med
Television production

How do students rate their degree experience?

The stats below relate to the general subject area/s at this university, not this specific course. We show this where there isn’t enough data about the course, or where this is the most detailed info available to us.

Cinematics and photography

Teaching and learning

79%
Staff make the subject interesting
86%
Staff are good at explaining things
92%
Ideas and concepts are explored in-depth
78%
Opportunities to apply what I've learned

Assessment and feedback

Feedback on work has been timely
Feedback on work has been helpful
Staff are contactable when needed
Good advice available when making study choices

Resources and organisation

83%
Library resources
90%
IT resources
84%
Course specific equipment and facilities
44%
Course is well organised and has run smoothly

Student voice

Staff value students' opinions

Who studies this subject and how do they get on?

89%
UK students
11%
International students
38%
Male students
62%
Female students
71%
2:1 or above
16%
Drop out rate

Most popular A-Levels studied (and grade achieved)

B
C
B

After graduation


The stats in this section relate to the general subject area/s at this university – not this specific course. We show this where there isn't enough data about the course, or where this is the most detailed info available to us.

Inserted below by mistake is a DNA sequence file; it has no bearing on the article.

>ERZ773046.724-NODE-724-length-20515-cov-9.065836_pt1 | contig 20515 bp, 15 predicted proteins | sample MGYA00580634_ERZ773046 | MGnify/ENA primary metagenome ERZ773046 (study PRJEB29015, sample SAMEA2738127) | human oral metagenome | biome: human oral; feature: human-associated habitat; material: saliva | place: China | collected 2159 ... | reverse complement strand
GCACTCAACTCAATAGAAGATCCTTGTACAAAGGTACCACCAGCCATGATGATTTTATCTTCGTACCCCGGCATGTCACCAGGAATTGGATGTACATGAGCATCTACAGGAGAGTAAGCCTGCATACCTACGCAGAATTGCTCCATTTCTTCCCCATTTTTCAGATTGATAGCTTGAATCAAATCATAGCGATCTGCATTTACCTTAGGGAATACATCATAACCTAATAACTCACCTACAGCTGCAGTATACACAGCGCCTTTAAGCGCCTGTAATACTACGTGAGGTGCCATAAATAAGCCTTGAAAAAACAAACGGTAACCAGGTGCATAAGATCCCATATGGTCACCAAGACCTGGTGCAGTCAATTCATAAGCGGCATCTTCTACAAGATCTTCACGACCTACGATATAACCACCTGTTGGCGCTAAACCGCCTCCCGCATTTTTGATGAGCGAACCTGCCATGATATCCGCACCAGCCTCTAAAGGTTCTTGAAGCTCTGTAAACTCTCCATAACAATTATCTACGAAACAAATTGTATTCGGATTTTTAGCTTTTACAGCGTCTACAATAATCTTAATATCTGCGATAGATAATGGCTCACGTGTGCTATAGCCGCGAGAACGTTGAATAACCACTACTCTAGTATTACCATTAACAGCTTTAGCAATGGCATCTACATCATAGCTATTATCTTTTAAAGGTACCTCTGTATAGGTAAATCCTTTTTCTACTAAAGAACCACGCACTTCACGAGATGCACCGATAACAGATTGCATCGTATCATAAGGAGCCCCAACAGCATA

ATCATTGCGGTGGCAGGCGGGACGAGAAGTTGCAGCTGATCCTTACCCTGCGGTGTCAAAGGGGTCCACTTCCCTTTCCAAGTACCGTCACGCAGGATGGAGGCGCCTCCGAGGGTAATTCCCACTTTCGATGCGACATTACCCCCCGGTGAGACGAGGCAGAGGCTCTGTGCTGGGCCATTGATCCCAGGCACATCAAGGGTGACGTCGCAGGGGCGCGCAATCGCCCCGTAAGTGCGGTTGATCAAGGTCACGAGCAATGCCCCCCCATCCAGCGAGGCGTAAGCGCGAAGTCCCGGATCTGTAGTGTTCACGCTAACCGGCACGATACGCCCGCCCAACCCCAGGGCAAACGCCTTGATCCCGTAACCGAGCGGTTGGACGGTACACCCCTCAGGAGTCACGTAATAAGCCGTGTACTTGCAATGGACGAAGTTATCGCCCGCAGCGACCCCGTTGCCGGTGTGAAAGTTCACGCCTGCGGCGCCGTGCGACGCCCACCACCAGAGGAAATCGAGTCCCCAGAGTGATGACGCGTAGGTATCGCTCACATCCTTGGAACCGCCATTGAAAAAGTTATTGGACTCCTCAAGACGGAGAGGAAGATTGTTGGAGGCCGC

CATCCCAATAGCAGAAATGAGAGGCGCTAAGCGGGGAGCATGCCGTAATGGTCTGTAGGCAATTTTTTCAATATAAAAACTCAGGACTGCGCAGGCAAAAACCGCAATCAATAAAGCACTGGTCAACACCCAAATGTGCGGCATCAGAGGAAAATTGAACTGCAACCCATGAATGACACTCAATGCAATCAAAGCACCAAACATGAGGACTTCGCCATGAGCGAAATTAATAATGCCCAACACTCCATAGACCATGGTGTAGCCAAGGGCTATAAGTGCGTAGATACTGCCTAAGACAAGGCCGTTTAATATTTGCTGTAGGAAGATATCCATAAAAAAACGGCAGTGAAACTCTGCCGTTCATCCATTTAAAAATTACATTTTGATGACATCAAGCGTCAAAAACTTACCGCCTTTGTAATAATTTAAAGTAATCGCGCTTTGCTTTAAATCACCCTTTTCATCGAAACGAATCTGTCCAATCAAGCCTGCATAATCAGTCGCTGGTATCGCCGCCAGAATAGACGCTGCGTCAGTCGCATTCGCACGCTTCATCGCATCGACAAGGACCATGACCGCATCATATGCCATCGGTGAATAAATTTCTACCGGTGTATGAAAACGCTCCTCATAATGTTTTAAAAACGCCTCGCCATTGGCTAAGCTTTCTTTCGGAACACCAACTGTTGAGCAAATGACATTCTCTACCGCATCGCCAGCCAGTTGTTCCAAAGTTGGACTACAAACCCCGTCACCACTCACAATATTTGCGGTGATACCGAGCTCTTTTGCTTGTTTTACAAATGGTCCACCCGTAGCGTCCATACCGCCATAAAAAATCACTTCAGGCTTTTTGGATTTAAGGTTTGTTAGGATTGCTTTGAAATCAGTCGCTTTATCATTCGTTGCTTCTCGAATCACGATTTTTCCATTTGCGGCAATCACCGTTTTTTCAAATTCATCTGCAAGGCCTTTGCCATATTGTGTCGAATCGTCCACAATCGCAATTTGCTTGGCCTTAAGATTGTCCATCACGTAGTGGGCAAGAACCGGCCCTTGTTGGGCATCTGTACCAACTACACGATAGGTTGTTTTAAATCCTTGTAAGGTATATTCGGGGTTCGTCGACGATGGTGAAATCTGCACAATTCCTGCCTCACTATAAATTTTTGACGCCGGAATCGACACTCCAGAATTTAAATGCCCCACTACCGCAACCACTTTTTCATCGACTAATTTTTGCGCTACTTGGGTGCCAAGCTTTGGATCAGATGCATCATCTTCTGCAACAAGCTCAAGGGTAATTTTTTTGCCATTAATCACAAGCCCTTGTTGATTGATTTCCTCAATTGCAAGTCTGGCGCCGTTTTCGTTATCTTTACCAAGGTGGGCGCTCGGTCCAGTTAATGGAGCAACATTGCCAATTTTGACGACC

Cinematics and photography

What are graduates doing after six months?

This is what graduates told us they were doing (and earning), shortly after completing their course. We've crunched the numbers to show you if these immediate prospects are high, medium or low, compared to those studying this subject/s at other universities.

£14,000
low
Average annual salary
83%
low
Employed or in further education
95%
med
Employed in a role where degree was essential or beneficial

Top job areas of graduates

30%
Artistic, literary and media occupations
12%
Sales assistants and retail cashiers
12%
Other administrative occupations
What do graduate employment figures really tell you?

A few years ago graduates from this subject were having a very hard time but things have improved a lot thanks to our active media, film and photographic industries - much the most common employers for this group. The most common jobs are in the arts — as photographers, audio-visual technicians, operators and designers, as directors, as artists and as graphic designers. Training in presenting sound and graphics is useful in other industries as well, so you can find graduates in journalism, in advertising, in business management, in events management and in web design and IT. Be aware that freelancing and self-employment is common in the arts, as are what is termed 'portfolio careers' — having several part-time jobs or commissions at once.

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This is the percentage of applicants to this course who received an offer last year, through Ucas.